Back in January, I gave some initial thoughts on the new limited edition Jo Malone Sugar & Spice Collection and I apologised for any incoherence arising from my hastily scribbled notes and fragmented memories of the scents! Today, I’m hoping to offer a little more clarification and depth on three of the five new fragrances available.
Let’s just dispense with half of you straight away shall we? If you’re not a gourmand fragrance lover, give this collection as wide-a-berth as possible. There’s nothing here for you, not even in the slightly-less-foodie Elderflower & Gooseberry scent which valiantly skirts the sweetness with a lighter touch than the others in the collection. You will look upon this collection and wonder how such a distinguished brand have managed to create such a food-flavouring abomination of colognes.
Harsh words perhaps, but I can see how they can be applied depending on your personal fragrance tastes. The Jo Malone Sugar & Spice Collection is unapologetically saccharine. It is as much brave as it is predictable, setting itself up for a battering from many faithful fans who consider it the absolute height of dumbing down for an unwelcome audience.
I’m on the fence.
When I first started to wear and enjoy fragrance, I was utterly drawn to the gourmand side of things. Those were the smells that were most relatable to my tender palate and nose. Ginger biscuits, chocolate oranges, and lemon tarts? Stuff of dreams. And Jo Malone have captured these dreams in the most delicious of ways, that is surely impossible to deny. From the campaign imagery of delectable treats to their beautiful muse who looks more like a macaron than a model sets the scene. This collection is here to whet your appetite, and if your appetite lies not with the sweet stuff, it’s time to move along.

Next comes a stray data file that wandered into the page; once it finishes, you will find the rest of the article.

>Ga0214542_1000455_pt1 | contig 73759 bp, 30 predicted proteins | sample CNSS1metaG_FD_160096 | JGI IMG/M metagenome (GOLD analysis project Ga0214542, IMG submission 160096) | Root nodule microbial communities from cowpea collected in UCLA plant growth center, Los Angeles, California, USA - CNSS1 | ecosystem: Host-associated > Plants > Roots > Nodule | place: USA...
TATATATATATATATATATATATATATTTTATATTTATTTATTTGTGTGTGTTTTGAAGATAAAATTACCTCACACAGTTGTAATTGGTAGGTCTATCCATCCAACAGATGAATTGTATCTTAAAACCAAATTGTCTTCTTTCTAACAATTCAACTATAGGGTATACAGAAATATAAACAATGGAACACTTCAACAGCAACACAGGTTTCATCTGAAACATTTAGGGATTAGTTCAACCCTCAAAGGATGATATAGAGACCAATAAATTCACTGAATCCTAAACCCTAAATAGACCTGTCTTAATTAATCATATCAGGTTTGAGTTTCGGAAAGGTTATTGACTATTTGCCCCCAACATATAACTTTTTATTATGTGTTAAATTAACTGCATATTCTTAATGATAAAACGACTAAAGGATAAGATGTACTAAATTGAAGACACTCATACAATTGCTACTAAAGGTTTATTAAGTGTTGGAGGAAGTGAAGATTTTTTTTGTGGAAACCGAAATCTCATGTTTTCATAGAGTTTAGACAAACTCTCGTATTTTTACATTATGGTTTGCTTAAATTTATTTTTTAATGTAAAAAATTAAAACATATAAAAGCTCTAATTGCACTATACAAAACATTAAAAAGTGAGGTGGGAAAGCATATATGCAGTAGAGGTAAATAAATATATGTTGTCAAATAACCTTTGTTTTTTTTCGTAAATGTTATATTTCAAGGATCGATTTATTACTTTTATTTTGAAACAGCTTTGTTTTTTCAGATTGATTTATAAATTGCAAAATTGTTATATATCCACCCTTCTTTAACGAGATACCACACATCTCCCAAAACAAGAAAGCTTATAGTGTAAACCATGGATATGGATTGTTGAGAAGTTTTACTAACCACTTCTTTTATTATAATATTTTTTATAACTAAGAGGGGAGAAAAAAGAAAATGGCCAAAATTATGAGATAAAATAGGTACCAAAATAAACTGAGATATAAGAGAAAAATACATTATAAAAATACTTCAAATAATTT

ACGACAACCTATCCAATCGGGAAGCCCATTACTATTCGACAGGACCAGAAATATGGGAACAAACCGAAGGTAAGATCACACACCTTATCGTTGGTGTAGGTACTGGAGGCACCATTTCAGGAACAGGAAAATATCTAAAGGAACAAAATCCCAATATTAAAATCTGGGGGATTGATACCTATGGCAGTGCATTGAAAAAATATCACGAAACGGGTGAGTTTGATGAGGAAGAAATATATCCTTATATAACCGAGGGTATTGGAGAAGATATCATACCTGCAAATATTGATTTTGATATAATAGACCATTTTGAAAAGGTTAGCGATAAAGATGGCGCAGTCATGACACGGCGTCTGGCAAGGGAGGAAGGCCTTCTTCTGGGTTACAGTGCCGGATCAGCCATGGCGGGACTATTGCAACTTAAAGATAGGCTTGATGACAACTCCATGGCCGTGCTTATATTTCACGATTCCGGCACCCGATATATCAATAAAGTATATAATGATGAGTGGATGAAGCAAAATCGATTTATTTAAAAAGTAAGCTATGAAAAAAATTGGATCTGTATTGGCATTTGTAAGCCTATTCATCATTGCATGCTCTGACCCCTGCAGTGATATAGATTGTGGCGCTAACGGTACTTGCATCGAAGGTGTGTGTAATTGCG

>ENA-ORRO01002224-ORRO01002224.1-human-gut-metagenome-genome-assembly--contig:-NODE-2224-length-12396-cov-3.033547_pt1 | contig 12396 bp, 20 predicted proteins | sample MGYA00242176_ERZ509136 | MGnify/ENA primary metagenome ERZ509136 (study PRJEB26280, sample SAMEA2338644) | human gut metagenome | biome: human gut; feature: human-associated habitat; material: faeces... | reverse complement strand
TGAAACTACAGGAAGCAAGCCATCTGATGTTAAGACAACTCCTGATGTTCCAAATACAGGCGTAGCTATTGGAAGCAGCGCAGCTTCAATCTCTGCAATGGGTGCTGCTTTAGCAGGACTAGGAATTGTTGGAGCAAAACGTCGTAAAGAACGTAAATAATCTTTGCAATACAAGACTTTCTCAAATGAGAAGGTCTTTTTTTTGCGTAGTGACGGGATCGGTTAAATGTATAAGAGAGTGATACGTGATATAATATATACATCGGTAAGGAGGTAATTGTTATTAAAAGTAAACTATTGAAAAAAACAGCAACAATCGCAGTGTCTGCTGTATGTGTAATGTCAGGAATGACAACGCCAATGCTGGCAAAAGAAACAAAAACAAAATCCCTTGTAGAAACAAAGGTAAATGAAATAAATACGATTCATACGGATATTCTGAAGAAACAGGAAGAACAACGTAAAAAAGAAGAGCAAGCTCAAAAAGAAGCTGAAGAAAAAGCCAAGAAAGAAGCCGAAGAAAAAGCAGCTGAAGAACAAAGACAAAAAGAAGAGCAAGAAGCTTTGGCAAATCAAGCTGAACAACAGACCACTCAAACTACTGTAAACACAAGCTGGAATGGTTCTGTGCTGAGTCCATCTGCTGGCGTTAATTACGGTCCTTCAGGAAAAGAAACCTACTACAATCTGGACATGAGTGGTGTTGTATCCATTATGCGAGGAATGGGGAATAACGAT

Elderflower & Gooseberry Cologne*
Surprsingly, it’s not the juiciness from the gooseberries that first makes contact with my skin but a creaminess that’s been tempered with a touch of fizz. It strikes a nice balance that develops into a full-bodied, soft-fleshed juiciness, from which I detect mostly gooseberry and lychee. It’s light but warming, fresh but not particularly zingy, like a hug from an older sister rather than a mother.
The elderflower sits in the background, carefully orchestrating the proceedings and provides a tenderness that matures the juicy playfulness of the other notes. There’s also a powdery note that feels particularly hand-on-shoulder calming. Out of all the fragrances in the collection, this one is still my favourite. Surprisingly long-lasting too.
Bitter Orange & Chocolate Cologne*
When I first had the opportunity to smell this at the launch event last year, I was suitable impressed by its foodie rendition. If I’ve read it once, I’ve read it a hundred times: there is indeed something very true to the Terry’s Chocolate Orange about this scent. But then it gets kinda bitey. The chocolate is dark and lacking in softness, this combined with the bitter orange makes me feel uncomfortable after a short while.
I feel like I’ve been lured in under the promise of velvet, only to be whipped with sandpaper. It’s not that the notes jar or are remotely ill-combined, the chocolate orange is a fantastic rendition, but it’s not for me and not for my skin chemistry. It feels a little too raw and uncooked, sitting on my skin with far too much front. Interestingly, I actually quite enjoy it once I’ve washed it off, the main facets of the scent are still completely detectable without screaming for my attention.
Ginger Biscuit Cologne*
Before the ginger has a chance to throw itself into the (cookie) mix, the other spices tickle my nose in the most pleasant of ways. There is nothing piquant about this scent, just the wonderful richness and true aromatic qualities you’d expect from something that lists nutmeg, cinnamon, and ginger as the main party players. You can feel the warmth of the kitchen, the scents that lift from the red-hot baking tray. The almost-magical buttery notes create the impression of tummy rumbles that make it so darn impossible to wait for the freshly-baked goodies to firm up before diving in.
The only problem I have with Ginger Biscuit Cologne is that it has been crafted so wonderfully true to its inspiration that I can’t imagine wearing this at any other time than Christmas. I would happily drown myself in it throughout the month of December, but not now. Instead, I enjoy illicit sniffs at the nozzle and bide my time patiently.
Do any of the colognes appeal to your sweet tooth?
The Limited Edition Jo Malone Sugar & Spice Collection is available to buy now on counter and online at www.jomalone.co.uk priced at £38 for 30ml.
* press sample